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2015 Escarpment Kiwa Single Vineyard Pinot Noir (Screwcap)

ITEM 8561821 - Removed from a professional wine storage facility

Bidder Quantity Amount Total
6 $40
Item Sold Amount Date
I8628905 2 $31 Jan 8, 2023
I8628905 3 $30 Jan 8, 2023
I8614659 1 $30 Jan 1, 2023
Front Item Photo


96James Suckling

The sweet and fragrant spices and perfumed pinot noir fruits...alluring and the depth that follows makes for an engaging, convincing pinot noir. The palate has succulent, attractive bright red cherry fruit aromas and the palate has a very focused, powerful yet elegant feel, and a feathery and ethereal finish.

94Wine Spectator

Dusty white pepper and rose petal notes are aromatic, leaping out of the glass to complement the dense core of mineral-laced dark fruit flavors, with plenty of anise and nutmeg details. The intensity gains momentum on the finish, which is expressive and generous.



Escarpment is just east of the village of Martinborough and its 60 vineyard acres stretch along the banks of the Huangarua River. The estate was started in 1998 by Robert and Mem Kirby, and Larry and Sue McKenna. The two couples shared a passion for Pinot Noir, and Larry McKenna is a career winemaker noted for his talent with Pinot Noir. In fact, in New Zealand he is known as the king of Pinot Noir. From 1986 to 1999 Larry McKenna was CEO and winemaker at Martinborough Vineyard in the Wairarapa region. At Escarpment McKenna is winemaker and vineyard manager. The estate makes three series of wines, and some of the wines are named for the heroes of Maori legends. One such hero is Kupe, a Polynesian voyager who, according to Maori legend, discovered New Zealand.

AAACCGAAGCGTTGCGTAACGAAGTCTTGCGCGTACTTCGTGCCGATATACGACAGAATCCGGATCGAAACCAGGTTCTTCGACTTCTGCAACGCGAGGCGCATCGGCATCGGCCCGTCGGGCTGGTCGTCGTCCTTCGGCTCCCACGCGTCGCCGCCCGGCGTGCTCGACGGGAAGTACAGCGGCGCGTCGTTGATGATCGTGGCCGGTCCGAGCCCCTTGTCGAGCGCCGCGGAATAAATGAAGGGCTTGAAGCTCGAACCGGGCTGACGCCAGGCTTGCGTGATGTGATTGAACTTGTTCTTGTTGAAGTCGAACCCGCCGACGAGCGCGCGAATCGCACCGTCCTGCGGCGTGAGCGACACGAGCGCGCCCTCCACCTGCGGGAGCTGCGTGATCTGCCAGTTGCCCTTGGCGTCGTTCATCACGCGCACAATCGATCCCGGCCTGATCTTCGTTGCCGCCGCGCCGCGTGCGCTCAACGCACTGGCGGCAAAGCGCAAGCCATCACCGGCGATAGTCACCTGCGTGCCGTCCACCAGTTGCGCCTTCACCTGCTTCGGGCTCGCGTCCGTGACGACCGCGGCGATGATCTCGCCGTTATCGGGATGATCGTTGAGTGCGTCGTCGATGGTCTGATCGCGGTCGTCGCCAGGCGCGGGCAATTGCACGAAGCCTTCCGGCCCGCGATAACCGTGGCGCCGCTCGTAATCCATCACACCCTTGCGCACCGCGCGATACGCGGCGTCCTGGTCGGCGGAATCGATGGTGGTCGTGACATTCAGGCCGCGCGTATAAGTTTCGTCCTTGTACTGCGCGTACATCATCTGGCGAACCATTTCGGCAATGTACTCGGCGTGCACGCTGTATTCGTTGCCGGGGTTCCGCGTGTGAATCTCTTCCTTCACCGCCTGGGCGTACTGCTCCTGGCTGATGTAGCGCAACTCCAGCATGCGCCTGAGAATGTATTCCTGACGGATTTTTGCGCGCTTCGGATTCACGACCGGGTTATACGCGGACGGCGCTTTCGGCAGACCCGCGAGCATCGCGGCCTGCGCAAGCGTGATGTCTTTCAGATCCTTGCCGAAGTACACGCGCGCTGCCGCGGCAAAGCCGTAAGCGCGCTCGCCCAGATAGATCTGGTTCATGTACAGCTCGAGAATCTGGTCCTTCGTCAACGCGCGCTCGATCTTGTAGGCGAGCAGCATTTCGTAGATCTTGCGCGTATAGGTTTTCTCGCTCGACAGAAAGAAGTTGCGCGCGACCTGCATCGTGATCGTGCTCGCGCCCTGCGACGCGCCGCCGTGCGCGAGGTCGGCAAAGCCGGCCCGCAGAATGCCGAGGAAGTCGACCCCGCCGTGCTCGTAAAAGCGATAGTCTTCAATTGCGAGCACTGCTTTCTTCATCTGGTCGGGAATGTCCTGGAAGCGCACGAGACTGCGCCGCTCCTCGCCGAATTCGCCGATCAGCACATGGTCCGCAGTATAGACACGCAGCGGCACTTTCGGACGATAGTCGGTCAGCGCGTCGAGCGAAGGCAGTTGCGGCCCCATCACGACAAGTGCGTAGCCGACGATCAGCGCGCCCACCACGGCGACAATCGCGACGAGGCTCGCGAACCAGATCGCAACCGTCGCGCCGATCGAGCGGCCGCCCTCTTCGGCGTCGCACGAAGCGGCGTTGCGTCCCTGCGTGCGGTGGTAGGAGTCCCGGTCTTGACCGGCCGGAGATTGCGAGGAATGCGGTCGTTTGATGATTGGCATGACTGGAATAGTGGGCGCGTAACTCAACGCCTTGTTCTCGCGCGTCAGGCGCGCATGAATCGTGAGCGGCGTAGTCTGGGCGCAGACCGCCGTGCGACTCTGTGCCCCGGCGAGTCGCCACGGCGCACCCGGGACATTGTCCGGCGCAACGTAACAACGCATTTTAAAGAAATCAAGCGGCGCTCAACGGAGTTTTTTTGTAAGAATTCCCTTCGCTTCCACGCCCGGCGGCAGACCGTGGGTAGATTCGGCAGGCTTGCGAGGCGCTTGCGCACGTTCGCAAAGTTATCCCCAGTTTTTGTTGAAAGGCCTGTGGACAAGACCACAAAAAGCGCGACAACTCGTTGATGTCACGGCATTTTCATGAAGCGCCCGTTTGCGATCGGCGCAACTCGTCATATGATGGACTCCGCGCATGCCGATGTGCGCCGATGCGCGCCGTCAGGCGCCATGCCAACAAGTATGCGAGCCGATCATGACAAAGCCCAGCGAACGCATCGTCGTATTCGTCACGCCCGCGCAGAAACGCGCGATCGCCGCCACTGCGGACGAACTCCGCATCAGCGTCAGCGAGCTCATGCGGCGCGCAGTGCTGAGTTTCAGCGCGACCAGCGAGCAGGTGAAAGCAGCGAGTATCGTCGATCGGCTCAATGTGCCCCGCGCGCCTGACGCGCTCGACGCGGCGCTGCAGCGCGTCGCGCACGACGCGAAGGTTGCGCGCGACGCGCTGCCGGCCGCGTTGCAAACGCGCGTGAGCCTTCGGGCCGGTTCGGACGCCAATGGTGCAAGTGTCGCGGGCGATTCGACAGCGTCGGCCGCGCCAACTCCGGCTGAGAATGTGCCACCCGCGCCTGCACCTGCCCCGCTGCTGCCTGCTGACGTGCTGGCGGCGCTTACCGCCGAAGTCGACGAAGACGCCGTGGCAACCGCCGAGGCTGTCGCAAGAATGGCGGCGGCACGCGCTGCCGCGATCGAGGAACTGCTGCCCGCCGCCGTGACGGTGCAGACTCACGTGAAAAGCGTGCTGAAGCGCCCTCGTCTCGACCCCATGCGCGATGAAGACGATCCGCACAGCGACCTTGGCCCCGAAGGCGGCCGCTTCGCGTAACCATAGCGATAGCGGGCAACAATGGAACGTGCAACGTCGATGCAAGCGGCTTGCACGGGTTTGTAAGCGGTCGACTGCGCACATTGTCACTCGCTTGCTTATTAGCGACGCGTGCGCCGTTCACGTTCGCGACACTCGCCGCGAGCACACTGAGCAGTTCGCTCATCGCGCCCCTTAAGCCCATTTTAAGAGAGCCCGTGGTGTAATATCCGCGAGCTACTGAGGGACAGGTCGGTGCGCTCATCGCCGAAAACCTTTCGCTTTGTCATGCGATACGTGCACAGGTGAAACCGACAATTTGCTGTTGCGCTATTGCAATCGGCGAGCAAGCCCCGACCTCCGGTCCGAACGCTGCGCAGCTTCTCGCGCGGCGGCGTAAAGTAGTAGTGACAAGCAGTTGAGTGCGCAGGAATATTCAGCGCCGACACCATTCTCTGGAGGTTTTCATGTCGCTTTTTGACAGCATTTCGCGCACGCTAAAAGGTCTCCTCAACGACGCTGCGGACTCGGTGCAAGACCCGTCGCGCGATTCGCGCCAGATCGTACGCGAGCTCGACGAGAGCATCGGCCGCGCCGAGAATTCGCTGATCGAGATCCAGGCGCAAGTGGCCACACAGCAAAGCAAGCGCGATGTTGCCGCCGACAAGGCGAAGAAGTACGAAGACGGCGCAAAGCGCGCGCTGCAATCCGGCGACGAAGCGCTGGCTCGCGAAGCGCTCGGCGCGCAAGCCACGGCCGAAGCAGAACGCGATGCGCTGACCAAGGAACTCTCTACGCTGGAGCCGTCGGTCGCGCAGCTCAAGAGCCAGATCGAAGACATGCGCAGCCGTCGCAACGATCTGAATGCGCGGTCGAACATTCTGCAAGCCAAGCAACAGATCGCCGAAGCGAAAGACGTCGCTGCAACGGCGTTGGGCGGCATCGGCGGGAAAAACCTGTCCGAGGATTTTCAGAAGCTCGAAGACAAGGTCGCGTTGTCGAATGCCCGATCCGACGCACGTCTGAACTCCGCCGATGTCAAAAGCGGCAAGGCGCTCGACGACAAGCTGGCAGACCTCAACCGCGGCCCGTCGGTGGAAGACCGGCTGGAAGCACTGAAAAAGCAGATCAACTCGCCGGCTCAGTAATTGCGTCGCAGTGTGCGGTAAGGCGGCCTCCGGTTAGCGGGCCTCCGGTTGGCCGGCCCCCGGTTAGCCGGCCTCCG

New Zealand, Wairarapa, Martinborough

Wairarapa is on the south end of New Zealand’s north island, and it is the country’s most exciting Pinot Noir region. Martinborough is the very small town that serves as the South Wairarapa region’s commercial center, and the district is home to more than 60 wineries, many of them specializing in Pinot Noir, and, more recently Pinot Gris. A mountain range between Wellington, to the west, and Wairarapa keeps the region’s vineyards temperate, with relatively dry falls that are optimal for Pinot Noir harvesting. The region also has the greatest variation between average daytime and average night temperatures, also a boon to grape growing and especially Pinot Noir. Sauvignon Blanc is also grown. ?


Red Wine, Pinot Noir

This red wine is relatively light and can pair with a wide variety of foods. The grape prefers cooler climates and the wine is most often associated with Burgundy, Champagne and the U.S. west coast. Regional differences make it nearly as fickle as it is flexible.